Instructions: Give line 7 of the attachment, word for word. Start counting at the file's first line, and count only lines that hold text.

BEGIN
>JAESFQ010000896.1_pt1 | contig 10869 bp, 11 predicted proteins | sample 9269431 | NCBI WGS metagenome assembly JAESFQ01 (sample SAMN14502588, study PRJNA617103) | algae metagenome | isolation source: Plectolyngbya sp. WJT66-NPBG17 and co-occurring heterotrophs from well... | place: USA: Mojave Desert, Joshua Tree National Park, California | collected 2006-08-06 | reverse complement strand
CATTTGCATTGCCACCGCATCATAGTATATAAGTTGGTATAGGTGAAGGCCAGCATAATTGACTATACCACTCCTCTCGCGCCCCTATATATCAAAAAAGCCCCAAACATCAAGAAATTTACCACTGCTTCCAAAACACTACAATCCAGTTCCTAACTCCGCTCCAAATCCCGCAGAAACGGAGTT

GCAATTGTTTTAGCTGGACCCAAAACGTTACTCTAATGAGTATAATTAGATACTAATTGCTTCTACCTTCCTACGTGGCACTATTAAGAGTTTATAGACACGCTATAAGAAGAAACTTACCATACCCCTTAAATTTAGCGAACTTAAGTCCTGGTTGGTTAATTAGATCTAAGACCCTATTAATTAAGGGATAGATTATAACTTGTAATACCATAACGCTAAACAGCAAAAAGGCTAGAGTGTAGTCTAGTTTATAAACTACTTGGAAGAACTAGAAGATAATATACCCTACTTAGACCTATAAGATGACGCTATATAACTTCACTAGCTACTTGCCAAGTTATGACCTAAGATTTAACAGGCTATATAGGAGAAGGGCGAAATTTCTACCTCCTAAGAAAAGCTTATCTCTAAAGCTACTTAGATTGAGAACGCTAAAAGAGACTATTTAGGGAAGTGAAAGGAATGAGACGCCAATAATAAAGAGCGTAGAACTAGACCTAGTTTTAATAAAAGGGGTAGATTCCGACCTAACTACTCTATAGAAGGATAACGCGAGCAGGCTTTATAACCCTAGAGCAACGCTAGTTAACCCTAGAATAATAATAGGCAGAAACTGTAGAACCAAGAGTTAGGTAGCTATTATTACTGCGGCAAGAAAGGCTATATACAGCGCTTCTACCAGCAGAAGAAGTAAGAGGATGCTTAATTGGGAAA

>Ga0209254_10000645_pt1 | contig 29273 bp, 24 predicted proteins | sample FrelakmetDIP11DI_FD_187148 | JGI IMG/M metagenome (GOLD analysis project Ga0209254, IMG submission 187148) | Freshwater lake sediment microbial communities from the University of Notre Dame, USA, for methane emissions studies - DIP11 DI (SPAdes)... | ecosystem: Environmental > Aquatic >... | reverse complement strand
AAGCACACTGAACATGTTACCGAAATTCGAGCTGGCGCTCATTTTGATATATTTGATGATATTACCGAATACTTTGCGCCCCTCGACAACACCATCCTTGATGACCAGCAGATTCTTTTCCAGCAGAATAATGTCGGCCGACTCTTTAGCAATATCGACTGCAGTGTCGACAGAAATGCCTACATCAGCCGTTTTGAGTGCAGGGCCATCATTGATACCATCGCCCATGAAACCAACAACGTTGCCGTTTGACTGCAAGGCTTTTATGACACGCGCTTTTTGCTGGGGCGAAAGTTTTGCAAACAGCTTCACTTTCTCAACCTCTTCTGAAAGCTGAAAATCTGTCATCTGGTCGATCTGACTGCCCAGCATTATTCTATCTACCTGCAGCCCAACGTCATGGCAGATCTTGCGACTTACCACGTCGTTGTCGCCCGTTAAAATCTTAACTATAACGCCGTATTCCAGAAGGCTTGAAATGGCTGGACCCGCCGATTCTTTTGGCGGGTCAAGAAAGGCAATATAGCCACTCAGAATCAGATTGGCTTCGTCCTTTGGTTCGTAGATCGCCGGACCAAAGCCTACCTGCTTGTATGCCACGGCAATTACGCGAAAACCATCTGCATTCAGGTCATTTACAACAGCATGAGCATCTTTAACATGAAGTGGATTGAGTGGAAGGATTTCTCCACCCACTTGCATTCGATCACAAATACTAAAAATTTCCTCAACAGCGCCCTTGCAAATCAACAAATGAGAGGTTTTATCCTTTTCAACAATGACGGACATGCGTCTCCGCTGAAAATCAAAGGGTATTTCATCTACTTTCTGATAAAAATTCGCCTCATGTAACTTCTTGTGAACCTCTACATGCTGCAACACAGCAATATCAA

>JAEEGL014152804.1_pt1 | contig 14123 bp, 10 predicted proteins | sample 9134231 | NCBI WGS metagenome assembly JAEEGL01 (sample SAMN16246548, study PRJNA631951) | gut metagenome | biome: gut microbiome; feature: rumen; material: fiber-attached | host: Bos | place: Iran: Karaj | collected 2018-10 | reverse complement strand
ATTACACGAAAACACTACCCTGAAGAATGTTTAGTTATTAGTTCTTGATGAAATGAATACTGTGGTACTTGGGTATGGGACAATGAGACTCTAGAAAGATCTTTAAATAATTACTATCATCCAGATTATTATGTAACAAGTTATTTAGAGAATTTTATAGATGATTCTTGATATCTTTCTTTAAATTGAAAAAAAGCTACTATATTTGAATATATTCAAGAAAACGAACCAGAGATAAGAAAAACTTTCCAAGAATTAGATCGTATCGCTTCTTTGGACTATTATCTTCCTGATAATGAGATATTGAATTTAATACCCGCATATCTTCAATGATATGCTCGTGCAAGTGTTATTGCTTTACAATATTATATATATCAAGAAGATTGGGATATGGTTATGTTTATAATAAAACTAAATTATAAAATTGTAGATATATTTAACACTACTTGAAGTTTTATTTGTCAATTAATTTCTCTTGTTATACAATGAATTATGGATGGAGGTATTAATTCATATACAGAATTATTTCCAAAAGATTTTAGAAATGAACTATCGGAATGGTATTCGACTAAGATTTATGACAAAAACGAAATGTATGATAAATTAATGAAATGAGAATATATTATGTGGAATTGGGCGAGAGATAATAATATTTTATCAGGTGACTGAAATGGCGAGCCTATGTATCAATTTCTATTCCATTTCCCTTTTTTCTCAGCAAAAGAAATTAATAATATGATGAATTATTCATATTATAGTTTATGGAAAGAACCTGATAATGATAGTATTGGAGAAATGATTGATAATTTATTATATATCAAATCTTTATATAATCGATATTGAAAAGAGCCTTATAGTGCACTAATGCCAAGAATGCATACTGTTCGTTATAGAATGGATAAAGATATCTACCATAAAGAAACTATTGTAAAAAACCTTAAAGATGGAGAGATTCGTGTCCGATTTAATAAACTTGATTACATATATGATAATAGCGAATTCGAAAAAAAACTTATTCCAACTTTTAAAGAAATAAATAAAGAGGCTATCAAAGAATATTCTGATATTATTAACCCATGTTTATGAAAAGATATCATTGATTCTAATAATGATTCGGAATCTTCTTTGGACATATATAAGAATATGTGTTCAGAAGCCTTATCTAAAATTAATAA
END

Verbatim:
ATTACACGAAAACACTACCCTGAAGAATGTTTAGTTATTAGTTCTTGATGAAATGAATACTGTGGTACTTGGGTATGGGACAATGAGACTCTAGAAAGATCTTTAAATAATTACTATCATCCAGATTATTATGTAACAAGTTATTTAGAGAATTTTATAGATGATTCTTGATATCTTTCTTTAAATTGAAAAAAAGCTACTATATTTGAATATATTCAAGAAAACGAACCAGAGATAAGAAAAACTTTCCAAGAATTAGATCGTATCGCTTCTTTGGACTATTATCTTCCTGATAATGAGATATTGAATTTAATACCCGCATATCTTCAATGATATGCTCGTGCAAGTGTTATTGCTTTACAATATTATATATATCAAGAAGATTGGGATATGGTTATGTTTATAATAAAACTAAATTATAAAATTGTAGATATATTTAACACTACTTGAAGTTTTATTTGTCAATTAATTTCTCTTGTTATACAATGAATTATGGATGGAGGTATTAATTCATATACAGAATTATTTCCAAAAGATTTTAGAAATGAACTATCGGAATGGTATTCGACTAAGATTTATGACAAAAACGAAATGTATGATAAATTAATGAAATGAGAATATATTATGTGGAATTGGGCGAGAGATAATAATATTTTATCAGGTGACTGAAATGGCGAGCCTATGTATCAATTTCTATTCCATTTCCCTTTTTTCTCAGCAAAAGAAATTAATAATATGATGAATTATTCATATTATAGTTTATGGAAAGAACCTGATAATGATAGTATTGGAGAAATGATTGATAATTTATTATATATCAAATCTTTATATAATCGATATTGAAAAGAGCCTTATAGTGCACTAATGCCAAGAATGCATACTGTTCGTTATAGAATGGATAAAGATATCTACCATAAAGAAACTATTGTAAAAAACCTTAAAGATGGAGAGATTCGTGTCCGATTTAATAAACTTGATTACATATATGATAATAGCGAATTCGAAAAAAAACTTATTCCAACTTTTAAAGAAATAAATAAAGAGGCTATCAAAGAATATTCTGATATTATTAACCCATGTTTATGAAAAGATATCATTGATTCTAATAATGATTCGGAATCTTCTTTGGACATATATAAGAATATGTGTTCAGAAGCCTTATCTAAAATTAATAA